How does opioids addiction start?

It starts off as a single pill. A young patient is in pain after having a simple wisdom tooth extraction, and a parent supplies them with their opioid prescription. The intention is to ease their child’s discomfort. Still, if they forget to tell their child the medical instructions and some parents do not remember to talk to their kids. It is important it is not to abuse these pills, it can lead to something worse. They may not even know the dangers of prescription drugs. This is what leads to an opioids in America.

The lack of awareness is what causes the opioids crisis to grow in America. Drugs like OxyContin, Hydrocodone, and Methadone seem harmless and easy enough to give to a 16-year-old. However, these opioid drugs are powerful and can create an addiction. They should not be left in the hands of a teenager or adult who cannot tell themselves to stop. The misuse of prescription opioid drugs can lead to fatal consequences and long-lasting side effects.

Death by Opioids in America

In 2016, research studies showed that over 100,000 young adults fall prey to prescription drugs. The following year in 2017, the CDC announced that over 40,000 overdose deaths happened due to the growing opioid crisis. Overall from 1999 – 2017, at least 218,000 people died from opioids drugs in America, and this problem is only increasing.

The intent of opiates when doctors prescribe them is to help their patients deal with different types of pain occurring due to medical procedures or other ailments. Doctors will advise the proper dosage, and patients may unknowingly disregard them when they start popping back pills. Opioids have a long history of being addictive, and deadly.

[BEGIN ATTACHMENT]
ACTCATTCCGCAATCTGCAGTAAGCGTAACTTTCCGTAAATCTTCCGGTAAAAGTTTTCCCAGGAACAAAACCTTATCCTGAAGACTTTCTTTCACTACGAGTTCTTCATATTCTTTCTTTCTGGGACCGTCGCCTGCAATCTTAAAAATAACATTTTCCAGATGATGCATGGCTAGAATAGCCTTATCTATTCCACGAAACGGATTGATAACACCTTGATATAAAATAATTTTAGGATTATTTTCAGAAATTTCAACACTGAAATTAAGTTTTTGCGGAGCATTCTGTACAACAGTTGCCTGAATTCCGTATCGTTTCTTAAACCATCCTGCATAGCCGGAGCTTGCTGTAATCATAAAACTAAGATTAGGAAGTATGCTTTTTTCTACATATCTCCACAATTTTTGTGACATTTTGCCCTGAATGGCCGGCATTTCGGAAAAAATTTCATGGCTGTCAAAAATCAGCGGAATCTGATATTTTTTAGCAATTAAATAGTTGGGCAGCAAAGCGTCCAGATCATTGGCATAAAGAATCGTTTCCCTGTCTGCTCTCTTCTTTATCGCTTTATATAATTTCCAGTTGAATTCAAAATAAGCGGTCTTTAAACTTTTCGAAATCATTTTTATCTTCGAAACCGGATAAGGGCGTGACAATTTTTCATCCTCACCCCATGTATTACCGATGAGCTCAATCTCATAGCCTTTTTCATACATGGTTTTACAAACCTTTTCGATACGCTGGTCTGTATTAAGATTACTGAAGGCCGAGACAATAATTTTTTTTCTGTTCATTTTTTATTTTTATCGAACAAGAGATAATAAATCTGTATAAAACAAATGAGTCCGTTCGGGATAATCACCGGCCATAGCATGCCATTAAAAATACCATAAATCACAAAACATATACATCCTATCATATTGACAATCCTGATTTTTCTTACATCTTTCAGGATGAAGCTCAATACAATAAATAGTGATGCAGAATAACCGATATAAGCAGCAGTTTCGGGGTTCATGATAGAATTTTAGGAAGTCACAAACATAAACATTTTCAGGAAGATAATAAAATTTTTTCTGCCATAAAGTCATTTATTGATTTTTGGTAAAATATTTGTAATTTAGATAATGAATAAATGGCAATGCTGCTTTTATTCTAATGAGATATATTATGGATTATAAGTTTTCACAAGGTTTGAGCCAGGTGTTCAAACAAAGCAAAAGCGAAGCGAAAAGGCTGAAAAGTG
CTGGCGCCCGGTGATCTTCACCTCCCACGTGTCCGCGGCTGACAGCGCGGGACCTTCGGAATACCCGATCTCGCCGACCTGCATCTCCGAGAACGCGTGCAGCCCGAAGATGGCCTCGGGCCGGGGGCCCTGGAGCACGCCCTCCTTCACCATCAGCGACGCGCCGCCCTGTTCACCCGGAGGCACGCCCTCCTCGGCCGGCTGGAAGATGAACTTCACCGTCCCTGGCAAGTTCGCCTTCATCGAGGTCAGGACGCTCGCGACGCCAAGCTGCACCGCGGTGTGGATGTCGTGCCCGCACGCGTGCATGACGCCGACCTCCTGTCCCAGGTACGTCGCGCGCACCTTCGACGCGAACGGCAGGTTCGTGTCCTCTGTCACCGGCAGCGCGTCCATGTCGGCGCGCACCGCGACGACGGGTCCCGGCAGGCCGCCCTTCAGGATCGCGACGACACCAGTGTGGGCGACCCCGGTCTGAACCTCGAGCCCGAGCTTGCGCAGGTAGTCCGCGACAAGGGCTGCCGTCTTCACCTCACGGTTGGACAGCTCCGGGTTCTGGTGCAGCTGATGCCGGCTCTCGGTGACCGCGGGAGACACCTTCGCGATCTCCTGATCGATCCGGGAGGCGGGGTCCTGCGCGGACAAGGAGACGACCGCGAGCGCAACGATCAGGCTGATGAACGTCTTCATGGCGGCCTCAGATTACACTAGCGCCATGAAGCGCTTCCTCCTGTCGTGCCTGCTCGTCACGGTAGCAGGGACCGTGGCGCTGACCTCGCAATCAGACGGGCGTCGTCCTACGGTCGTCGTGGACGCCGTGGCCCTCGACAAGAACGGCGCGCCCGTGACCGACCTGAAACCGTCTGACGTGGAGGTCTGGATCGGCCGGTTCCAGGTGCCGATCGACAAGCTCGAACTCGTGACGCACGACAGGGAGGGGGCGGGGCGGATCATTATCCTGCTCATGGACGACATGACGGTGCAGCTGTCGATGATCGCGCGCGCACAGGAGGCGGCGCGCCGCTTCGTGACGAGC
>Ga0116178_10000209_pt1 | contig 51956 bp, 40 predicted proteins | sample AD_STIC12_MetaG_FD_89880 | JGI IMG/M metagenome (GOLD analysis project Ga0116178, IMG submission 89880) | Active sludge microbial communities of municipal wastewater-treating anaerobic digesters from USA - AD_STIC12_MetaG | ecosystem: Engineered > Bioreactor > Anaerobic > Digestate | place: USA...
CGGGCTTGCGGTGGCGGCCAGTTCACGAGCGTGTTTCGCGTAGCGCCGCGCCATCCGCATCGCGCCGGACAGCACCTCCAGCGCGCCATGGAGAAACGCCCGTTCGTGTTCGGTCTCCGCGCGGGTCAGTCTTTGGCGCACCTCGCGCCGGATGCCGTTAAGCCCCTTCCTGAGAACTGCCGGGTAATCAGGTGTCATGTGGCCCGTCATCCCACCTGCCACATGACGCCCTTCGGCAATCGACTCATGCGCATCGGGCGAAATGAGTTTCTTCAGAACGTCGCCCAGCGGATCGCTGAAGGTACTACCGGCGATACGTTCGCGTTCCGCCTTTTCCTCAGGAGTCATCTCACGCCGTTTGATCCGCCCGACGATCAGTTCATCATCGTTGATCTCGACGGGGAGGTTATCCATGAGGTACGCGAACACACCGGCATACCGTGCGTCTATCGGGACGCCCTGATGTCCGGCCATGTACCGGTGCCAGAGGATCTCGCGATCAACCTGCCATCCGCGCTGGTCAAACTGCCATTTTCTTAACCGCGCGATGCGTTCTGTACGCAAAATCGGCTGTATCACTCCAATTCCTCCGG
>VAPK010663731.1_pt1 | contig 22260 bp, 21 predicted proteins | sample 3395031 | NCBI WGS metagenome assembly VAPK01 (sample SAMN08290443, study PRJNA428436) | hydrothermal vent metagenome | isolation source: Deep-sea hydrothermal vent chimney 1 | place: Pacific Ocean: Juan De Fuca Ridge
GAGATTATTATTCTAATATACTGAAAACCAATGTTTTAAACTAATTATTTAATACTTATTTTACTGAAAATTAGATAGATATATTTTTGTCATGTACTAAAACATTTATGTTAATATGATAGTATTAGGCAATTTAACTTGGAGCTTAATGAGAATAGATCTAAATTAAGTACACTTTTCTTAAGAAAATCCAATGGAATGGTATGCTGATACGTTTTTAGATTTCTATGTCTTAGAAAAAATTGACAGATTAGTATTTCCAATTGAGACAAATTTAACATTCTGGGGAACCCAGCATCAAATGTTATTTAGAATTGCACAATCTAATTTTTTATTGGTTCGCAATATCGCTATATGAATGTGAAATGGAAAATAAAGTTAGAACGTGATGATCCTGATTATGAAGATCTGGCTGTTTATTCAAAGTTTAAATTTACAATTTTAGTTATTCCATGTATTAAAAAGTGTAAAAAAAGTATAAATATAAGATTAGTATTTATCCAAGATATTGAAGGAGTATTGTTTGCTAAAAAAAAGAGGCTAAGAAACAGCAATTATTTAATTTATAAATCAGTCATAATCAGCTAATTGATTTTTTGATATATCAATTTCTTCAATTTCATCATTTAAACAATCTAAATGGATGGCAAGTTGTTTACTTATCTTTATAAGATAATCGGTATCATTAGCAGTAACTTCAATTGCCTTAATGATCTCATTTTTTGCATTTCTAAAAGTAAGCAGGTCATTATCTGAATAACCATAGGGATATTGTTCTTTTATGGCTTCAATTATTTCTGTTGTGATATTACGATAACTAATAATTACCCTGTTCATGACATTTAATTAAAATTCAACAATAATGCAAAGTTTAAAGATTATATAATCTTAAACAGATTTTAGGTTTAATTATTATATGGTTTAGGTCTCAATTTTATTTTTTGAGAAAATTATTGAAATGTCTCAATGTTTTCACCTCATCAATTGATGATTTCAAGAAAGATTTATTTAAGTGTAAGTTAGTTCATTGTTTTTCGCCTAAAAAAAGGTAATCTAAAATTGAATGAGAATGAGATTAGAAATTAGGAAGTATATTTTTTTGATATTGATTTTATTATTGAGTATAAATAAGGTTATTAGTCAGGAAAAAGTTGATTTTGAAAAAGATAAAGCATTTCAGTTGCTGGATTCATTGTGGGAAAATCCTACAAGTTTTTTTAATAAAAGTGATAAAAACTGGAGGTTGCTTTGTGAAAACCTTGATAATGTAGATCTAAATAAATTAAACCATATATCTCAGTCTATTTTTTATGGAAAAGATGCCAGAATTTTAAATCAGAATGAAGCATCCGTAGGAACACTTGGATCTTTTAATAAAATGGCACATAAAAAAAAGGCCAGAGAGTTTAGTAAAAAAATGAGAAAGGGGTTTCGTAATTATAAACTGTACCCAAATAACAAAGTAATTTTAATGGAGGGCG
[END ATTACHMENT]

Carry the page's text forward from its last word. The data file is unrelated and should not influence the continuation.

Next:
How do opioids in America affect you?

Opioid drugs work on canceling out the pain sensors in the brain and cause your pleasure sensors to activate. It’s due to this quality that makes this drug so addicting. It creates a “high” by giving its user pleasure. However, the repercussions can lead to overdosing or untimely death. One of the first side effects of opiates is users finding that their initial dose is no longer enough.

The more opioids are used, the higher a person’s tolerance becomes. This leads a patient further into addiction as they realize the regular prescription dose in no longer sufficient. The users then find out that they have increased sensitivity to pain. The more opioid drugs that a drug user takes, the more sensitive they can become. When users feel more pain, they may compensate by taking more opiates to help mask the sensitivity, which can also lead to a dependence on the drug.

What other effects do opiods have?

With that being stated, we head to the next significant side effect of opioids. This drug can harm the user if taken for an extended period, and it also is incredibly addictive. Together it means that opioids cause a physical dependence, which means an opioid user will go through withdrawal symptoms if they do not take these drugs regularly.